15.6. Morning Discussion with Alfonso Cuarón

It was always clear to Mexican Alfonso Cuarón that he wanted to make movies. He had a vivid imagination that he had to hide, because he was embarrassed of it. In Saturday’s morning discussion he told, that as a child, he could not make a difference between make-believe and movies. “Then I learned that [in the movies] there is a director.”

In Cuarón’s youth in the 70s Mexico was a time of different film clubs. The best club was run by a local Jesuit who screened works by Ingmar Bergman, Federico Fellini and other master directors. Cultural institutes programmed classics from their countries, so from an early age Cuarón had a chance to watch old Soviet, Polish, Hungarian, Czech, and even Japanese films. To his parents he claimed that he went to football practice, and they gladly paid for a healthy, active hobby.

”But those clubs were not only about movies, but community,” Cuarón said. Some of the youth gathered at the clubs for the parties after the screenings. However, they would end up seeing a film or two by coming. Cuarón stated: “People miss the point of great films, if the focus is not community.” 

Watching Bergman as a teenager, Cuarón thought that his films were about abstract things. He thought that they were some sort of philosophical arguments, until he realised that they were about life.

Cuarón told that he sneaked into advertisement studios near his home, spending more and more time there. Steadily he started doing small tasks, helping the studio’s crew here and there. Then he learned how television was made, and someone asked him what was next and if he planned to write telenovelas. “I got scared. That wasn’t my way and I forced myself to write my first script.”

In 1991 Cuarón released his first film Love in the Time of Hysteria but it took a decade before Cuarón understood what filmmaking was really about. It is not for the result, but what you learn for the next film.

At the time he lived in New York and was stuck. Around that time French director Leos Carax played a small but significant supporting role on Cuarón’s journey. One time Cuarón sat with Carax in an armoured car without air conditioning for seven to eight hours, while Carax kept on smoking two cigarettes simultaneously. “I thought that I could also be like that.”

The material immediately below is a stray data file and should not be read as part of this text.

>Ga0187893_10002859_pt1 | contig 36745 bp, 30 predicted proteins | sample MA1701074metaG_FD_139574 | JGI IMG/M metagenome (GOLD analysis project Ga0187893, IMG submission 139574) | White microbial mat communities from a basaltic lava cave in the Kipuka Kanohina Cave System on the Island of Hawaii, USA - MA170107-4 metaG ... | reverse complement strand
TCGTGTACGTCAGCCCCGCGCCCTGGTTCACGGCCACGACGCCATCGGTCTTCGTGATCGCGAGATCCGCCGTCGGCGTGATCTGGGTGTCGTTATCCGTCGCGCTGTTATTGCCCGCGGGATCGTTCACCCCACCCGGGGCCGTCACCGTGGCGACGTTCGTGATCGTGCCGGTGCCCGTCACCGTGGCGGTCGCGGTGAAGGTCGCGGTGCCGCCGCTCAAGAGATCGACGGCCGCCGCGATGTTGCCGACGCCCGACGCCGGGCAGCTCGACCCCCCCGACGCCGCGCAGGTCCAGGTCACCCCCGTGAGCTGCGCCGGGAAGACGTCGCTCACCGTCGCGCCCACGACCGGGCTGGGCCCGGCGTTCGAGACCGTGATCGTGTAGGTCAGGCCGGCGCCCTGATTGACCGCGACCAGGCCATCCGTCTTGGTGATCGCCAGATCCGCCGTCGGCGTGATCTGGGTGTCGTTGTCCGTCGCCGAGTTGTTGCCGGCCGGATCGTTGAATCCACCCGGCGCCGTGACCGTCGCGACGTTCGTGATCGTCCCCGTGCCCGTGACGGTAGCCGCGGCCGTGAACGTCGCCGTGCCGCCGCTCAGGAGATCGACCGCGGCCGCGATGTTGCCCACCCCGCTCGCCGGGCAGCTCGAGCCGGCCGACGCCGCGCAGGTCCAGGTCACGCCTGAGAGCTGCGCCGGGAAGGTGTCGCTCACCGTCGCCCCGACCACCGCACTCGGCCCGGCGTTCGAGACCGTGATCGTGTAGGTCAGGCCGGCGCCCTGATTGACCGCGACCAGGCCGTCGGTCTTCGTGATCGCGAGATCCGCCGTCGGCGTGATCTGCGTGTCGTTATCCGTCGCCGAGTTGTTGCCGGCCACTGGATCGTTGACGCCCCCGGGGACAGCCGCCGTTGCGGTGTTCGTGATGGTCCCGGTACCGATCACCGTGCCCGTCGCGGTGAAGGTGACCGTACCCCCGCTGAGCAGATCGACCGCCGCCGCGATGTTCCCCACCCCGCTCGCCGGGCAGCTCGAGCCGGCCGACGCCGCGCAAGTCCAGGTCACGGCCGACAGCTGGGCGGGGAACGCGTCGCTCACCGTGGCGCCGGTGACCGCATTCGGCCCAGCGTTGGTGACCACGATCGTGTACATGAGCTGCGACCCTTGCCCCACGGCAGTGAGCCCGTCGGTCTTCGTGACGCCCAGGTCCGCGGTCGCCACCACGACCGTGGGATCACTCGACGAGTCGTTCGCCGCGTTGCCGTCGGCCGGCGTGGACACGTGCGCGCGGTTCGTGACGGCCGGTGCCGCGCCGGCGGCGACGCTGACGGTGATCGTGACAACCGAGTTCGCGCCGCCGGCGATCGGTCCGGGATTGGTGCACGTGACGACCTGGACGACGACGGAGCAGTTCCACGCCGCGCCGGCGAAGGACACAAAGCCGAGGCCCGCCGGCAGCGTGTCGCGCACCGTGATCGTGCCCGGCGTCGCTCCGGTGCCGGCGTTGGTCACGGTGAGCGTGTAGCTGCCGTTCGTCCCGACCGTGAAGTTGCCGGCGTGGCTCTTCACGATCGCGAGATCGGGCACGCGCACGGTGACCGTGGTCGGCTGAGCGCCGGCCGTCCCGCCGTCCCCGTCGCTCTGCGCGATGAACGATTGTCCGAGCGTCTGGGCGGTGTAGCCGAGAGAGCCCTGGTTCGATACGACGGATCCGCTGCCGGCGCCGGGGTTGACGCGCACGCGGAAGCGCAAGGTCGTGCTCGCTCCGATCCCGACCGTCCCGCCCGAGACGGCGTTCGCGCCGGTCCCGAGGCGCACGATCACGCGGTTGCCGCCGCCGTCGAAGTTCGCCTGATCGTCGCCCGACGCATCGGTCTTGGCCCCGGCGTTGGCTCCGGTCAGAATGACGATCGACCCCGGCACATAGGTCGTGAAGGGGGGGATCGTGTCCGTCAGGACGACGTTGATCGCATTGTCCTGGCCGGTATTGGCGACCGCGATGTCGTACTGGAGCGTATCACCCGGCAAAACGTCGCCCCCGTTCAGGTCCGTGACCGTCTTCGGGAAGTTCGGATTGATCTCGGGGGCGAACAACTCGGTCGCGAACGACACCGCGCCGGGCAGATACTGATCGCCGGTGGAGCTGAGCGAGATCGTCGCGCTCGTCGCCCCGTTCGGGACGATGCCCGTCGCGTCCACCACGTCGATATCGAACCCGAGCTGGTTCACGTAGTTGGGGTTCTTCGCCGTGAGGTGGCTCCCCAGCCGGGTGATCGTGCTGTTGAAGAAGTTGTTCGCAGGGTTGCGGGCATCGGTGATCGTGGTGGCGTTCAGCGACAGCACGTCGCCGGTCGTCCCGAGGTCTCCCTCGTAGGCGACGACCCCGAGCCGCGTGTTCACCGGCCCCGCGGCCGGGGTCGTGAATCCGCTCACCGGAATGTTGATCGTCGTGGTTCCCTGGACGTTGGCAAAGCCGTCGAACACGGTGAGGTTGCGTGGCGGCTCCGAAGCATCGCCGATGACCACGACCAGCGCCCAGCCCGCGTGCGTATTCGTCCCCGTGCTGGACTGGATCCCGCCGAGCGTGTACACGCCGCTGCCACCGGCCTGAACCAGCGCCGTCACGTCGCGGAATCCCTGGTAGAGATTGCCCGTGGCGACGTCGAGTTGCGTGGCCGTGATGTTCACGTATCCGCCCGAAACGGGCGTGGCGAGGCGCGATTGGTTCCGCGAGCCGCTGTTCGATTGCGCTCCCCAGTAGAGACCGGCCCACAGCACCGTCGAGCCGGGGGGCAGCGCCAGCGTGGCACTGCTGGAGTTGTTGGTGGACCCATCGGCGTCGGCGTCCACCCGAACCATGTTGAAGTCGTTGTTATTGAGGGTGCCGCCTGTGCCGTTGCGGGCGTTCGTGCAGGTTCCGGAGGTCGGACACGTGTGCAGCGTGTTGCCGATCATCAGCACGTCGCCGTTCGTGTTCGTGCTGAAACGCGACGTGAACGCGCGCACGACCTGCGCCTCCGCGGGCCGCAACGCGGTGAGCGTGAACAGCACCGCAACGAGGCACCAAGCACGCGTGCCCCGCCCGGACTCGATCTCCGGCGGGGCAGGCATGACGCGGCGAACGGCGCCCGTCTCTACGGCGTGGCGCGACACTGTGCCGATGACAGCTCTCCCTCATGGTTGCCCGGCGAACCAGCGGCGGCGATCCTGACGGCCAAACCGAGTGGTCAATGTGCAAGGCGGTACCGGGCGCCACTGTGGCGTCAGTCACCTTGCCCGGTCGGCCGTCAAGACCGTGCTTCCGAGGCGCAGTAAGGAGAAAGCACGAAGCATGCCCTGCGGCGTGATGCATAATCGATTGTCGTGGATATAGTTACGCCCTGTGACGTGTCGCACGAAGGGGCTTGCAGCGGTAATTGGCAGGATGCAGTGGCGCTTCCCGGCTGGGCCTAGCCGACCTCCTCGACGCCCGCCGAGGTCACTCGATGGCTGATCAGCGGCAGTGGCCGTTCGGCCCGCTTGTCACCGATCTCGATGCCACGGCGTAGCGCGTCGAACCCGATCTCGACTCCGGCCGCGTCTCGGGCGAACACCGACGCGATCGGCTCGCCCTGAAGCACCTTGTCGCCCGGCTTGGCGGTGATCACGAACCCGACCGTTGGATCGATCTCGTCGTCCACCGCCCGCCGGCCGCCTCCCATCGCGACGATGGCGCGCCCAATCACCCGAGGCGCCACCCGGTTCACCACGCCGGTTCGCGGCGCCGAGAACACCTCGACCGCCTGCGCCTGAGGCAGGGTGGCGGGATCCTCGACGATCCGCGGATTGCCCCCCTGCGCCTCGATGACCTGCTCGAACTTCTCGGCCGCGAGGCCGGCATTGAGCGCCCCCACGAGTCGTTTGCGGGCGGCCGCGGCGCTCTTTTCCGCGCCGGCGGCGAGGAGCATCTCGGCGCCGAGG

Cuarón decided to go to a video rental and rented some 30 to 35 movies, even though the limit was just five. He went home, watched them all and realised how far he had gone from what he had really wanted. I was losing my way. It made me sad.”

After the movie marathon Cuarón called his brother and asked if he would like to write something together. A couple of days later the brother landed in New York, and they started writing Y tu mamá también. When Cuarón said he wanted an audio narration in the film, his brother threatened to fly right back to Mexico. But whenCuarón showed him Jean-Luc Godard’s Masculin Féminin (1966), the narration could stay.

With the narration Cuarón wanted to create a story where background is more important than the foreground. The backdrop of the story is based on the atmosphere caused by the strong and suffocating class differences in Mexico. In the film, the other boy comes from a rich family whilst the other one is lower middle class and lives in an apartment building. The tension between the foreground and background was achieved for example with wide camera angles. “Those kids are the excuse to tell the story in the background.”

While finishing Y tu mamá también, Cuarón pitched his next screenplay but without results. Around that time he told his friend and fellow Mexican director Guillermo del Toro that Warner Bros. had called with an offer to direct the third Harry Potter film. Cuarón was not convinced as he had never read the books.

”You are a fucking arrogant prick,” del Toro stated and ordered Cuarón to read the first book immediately. Del Toro would call again in two days, and Harry Potter seemed fun after all. Cuarón thought that if he could solve this story, he would find resolutions for the problems in Children of Men (2006). According to him, some stories are paths to others, and they are made to create something else later.

In Cuaróns view it is impossible to make movies that are not about life. By life he means the events of the real world. In Y tu mamá también the world is seen in flashes of mishaps in the background with the homeless on the streets. On the other hand, Cuarón believes that in some ways, Children of Men came true in some ways already in 2008, and not in 2027 as the timeline within the movie.

“In the end I’m hopeful of reality. I tend to be pessimistic about the present but optimistic about the future.”

Like in his movies, life plays a significant role in Cuarón’s career. After Children of Men his financial situation was not great, and he had to come up with a potential hit. That is how Gravity (2013) came to be. Because of Gravity’s success, he was able to make Roma (2018). “Life invents life – Life, with a big L, invents the little one of my own,” Cuarón muses.

For Cuarón Roma was a deep dive into his childhood and a return to a study of the Mexican class society that he had begun with Y tu mamá también. It was important for him to create a tight bubble in which the movie could emerge. The props and set were built during a two-year period. He wanted certain tiles for the buildings, a specific sofa and items in drawers inside. The cast and crew were not given the script beforehand, so that the understanding of the story and characters grew throughout the shoot.

The experience was intense, and Cuarón said that he would not do a project like that again. “I would not recommend anyone to do it.”